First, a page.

XCellR8 validated the in vitro mildness ‘XtraMild’ test as part of a two-year research project funded by Innovate UK, in partnership with skin specialist Cutest. The test – an adaptation of a regulatory skin irritation test – has been validated against human volunteer trials and is able to accurately predict the human in vivo clinical scores in all studies. Using cell culture techniques to detect subtle differences in mild products and ingredients, it classifies findings as: non-irritant, very mild, moderate to mild, moderate, or strong/severe.
‘As ingredients and formulations evolve, the tests need to evolve’
Dr Carol Treasure, CEO and founder of XCellR8, said the development marked an important advance in cosmetic formulation testing and provided a “really significant opportunity” for industry, globally.
“In the past, a lot of in vitro results have been validated against older, animal test studies, and scientifically it’s not relevant. We wanted our in vitro results to be validated against human studies,” Treasure told CosmeticsDesign-Europe.
Working collaboratively with Cutest, therefore, had been important as it enabled these direct test comparisons with the exact same batch of ingredients on human skin through patch tests.
“We no longer need to be dependent on out-of-date animal data as new in vitro techniques provide such a good model of real-life exposure,” she said.
Many current mildness tests were also “outdated” because they had been designed for harsh chemicals no longer used in today’s mild cosmetic formulations, Treasure said, making it impossible to identify and “rank order” the performance of ingredients or products, beyond ‘irritant’ or ‘non-irritant’.
“We need to know if it is mild and how mild it is. I think that as ingredients and formulations evolve, the tests need to evolve,” she said. This was important for suppliers and manufacturers alike, she said, because mildness claims were best backed up with “solid data”.
A mildness database to measure up against the market
Treasure said that XCellR8 had already built up a strong database of tested formulations from big brands across numerous categories, including soaps, facial cleansers, face masks, moisturisers, and deodorants. What this meant was testing could be done comparatively, she said, of course without compromising any IP associated with these formulations.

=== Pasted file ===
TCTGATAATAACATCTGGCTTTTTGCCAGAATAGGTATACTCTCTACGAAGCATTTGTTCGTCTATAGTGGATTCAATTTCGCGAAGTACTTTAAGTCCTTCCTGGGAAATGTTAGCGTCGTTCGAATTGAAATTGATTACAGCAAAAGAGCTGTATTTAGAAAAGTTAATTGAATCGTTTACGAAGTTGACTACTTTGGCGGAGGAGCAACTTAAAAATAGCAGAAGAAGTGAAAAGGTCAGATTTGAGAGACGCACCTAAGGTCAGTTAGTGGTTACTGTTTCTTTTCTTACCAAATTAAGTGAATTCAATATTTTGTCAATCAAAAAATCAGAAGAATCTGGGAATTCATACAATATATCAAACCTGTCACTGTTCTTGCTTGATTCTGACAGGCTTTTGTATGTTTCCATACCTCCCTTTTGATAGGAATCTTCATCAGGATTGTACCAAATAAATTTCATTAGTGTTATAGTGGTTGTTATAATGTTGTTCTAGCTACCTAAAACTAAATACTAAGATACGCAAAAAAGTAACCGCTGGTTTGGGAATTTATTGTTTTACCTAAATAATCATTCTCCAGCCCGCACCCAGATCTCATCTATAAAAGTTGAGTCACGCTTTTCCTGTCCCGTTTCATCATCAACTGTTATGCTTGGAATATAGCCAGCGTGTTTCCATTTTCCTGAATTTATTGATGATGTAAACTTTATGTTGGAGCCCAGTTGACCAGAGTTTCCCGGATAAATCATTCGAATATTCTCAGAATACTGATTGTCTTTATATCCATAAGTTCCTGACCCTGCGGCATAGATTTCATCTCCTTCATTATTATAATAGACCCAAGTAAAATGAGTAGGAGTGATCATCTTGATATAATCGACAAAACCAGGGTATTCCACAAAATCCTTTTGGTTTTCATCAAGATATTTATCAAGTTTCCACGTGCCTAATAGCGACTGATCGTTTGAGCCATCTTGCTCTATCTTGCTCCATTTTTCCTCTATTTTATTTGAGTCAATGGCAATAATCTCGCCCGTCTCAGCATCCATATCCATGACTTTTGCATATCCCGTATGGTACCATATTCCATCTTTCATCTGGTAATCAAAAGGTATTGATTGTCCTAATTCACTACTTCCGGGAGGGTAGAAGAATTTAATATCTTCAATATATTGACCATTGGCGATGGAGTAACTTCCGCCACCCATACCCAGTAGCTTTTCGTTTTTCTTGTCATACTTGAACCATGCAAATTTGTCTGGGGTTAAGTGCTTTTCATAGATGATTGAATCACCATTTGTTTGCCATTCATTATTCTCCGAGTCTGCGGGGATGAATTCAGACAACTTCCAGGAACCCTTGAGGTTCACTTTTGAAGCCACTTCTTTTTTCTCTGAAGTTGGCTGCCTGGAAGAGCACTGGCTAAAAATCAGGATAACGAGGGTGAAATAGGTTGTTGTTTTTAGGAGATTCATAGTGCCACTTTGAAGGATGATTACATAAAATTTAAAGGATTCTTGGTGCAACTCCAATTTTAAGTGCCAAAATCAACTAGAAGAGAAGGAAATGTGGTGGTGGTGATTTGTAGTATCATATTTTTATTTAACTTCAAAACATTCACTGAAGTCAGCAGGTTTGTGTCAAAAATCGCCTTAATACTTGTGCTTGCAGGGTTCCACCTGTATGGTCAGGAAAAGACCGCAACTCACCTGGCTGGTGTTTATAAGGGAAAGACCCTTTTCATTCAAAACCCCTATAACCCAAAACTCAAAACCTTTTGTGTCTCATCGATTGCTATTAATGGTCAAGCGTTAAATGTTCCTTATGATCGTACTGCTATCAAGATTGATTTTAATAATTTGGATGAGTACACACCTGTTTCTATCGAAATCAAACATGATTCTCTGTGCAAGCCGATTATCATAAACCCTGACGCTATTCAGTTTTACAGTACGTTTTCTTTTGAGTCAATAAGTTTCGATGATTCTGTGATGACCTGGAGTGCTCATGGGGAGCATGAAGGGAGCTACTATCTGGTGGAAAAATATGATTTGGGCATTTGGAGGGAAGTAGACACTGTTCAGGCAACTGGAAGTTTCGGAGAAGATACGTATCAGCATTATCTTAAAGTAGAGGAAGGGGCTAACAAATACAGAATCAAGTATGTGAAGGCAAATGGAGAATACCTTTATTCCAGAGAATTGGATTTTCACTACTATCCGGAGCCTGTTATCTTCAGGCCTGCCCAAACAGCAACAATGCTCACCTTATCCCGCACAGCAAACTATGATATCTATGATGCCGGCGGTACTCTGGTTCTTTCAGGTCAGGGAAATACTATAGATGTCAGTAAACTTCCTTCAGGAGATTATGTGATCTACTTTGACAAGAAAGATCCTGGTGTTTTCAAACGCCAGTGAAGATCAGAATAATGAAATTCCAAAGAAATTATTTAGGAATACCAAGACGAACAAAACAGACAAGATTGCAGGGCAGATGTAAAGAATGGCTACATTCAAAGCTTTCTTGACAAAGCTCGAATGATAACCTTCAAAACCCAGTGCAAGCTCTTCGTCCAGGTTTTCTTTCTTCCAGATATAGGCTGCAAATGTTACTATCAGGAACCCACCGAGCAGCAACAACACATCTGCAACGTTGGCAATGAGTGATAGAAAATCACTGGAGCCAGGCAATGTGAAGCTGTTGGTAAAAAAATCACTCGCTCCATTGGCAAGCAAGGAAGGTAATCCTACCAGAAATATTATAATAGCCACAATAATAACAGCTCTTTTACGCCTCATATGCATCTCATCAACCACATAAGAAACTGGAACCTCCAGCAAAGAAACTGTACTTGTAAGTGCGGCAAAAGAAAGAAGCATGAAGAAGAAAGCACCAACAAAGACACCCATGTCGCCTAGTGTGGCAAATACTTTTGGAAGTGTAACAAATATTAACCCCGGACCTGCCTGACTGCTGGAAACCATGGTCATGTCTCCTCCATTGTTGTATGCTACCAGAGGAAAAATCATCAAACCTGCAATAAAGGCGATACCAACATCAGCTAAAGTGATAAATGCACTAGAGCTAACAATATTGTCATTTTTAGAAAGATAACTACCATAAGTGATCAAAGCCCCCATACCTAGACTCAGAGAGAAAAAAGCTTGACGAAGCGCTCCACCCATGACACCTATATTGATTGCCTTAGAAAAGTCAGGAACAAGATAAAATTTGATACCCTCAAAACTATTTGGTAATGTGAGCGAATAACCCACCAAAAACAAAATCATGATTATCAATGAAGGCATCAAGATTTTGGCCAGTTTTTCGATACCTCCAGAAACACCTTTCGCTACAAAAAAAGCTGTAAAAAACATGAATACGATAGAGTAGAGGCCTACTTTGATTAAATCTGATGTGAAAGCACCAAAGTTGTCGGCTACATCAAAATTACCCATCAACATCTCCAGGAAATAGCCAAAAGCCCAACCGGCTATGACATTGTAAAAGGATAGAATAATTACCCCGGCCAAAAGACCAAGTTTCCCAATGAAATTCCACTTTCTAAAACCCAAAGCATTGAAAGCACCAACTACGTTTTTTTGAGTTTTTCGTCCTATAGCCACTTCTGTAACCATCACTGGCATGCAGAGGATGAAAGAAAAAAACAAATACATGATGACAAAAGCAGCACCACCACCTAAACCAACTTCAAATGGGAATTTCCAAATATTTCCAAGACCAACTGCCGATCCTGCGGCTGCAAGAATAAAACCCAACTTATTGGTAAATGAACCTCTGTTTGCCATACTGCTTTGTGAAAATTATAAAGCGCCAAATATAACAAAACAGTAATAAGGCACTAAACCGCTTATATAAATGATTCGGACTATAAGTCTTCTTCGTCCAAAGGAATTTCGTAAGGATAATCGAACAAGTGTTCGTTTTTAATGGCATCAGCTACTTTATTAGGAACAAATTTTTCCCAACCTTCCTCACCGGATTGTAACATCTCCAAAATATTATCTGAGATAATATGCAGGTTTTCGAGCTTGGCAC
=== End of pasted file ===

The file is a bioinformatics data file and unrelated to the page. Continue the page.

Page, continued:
“If a brand has a number of different possibilities to take forward and they want to screen them to see which is the mildest, we can do that and compare to other global benchmarks. We can give them a range of what’s already available.”
Eventually, this database could then potentially be used to develop a predictive model for formulation development, she said.
“We know we’ve got some really valuable data and it’s just thinking about how best to take that forward in a way that could really help brands and ingredient suppliers, but clearly without divulging information that is confidential or brand-specific.”
‘Less sexy’ than microbiome and blue light but ‘the need for mildness doesn’t go away’
Treasure said that for the cosmetics and personal care space, mildness remained an important consideration amid other trending concepts and would remain a focus for XCellR8 in the future.
“We would definitely like to further pursue the mildness research. We feel this has really been so insightful this project, and so much valuable information is being gained so we don’t want to stop there.”
“…The need for mildness doesn’t go away. It might sound a little bit less sexy than some of the current things like microbiome or blue light that come and go, but the need for mild cosmetics is universal really,” she said.